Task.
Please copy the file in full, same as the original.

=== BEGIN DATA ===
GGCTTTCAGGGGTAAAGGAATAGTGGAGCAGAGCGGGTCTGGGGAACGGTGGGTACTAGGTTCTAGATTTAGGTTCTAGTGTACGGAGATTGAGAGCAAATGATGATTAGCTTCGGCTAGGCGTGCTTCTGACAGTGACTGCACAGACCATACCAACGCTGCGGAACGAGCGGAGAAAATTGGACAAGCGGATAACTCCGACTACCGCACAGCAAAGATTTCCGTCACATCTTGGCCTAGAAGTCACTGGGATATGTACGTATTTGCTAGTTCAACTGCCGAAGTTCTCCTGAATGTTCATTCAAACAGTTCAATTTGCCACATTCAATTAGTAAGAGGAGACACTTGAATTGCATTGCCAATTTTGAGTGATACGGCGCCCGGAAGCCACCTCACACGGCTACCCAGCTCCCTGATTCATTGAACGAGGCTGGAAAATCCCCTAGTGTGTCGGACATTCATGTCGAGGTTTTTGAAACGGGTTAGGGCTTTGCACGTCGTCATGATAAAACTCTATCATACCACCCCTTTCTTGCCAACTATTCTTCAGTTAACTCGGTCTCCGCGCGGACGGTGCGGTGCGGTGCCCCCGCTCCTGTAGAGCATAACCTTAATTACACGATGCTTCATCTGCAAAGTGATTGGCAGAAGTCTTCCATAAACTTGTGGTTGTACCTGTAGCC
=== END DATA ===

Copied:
GGCTTTCAGGGGTAAAGGAATAGTGGAGCAGAGCGGGTCTGGGGAACGGTGGGTACTAGGTTCTAGATTTAGGTTCTAGTGTACGGAGATTGAGAGCAAATGATGATTAGCTTCGGCTAGGCGTGCTTCTGACAGTGACTGCACAGACCATACCAACGCTGCGGAACGAGCGGAGAAAATTGGACAAGCGGATAACTCCGACTACCGCACAGCAAAGATTTCCGTCACATCTTGGCCTAGAAGTCACTGGGATATGTACGTATTTGCTAGTTCAACTGCCGAAGTTCTCCTGAATGTTCATTCAAACAGTTCAATTTGCCACATTCAATTAGTAAGAGGAGACACTTGAATTGCATTGCCAATTTTGAGTGATACGGCGCCCGGAAGCCACCTCACACGGCTACCCAGCTCCCTGATTCATTGAACGAGGCTGGAAAATCCCCTAGTGTGTCGGACATTCATGTCGAGGTTTTTGAAACGGGTTAGGGCTTTGCACGTCGTCATGATAAAACTCTATCATACCACCCCTTTCTTGCCAACTATTCTTCAGTTAACTCGGTCTCCGCGCGGACGGTGCGGTGCGGTGCCCCCGCTCCTGTAGAGCATAACCTTAATTACACGATGCTTCATCTGCAAAGTGATTGGCAGAAGTCTTCCATAAACTTGTGGTTGTACCTGTAGCC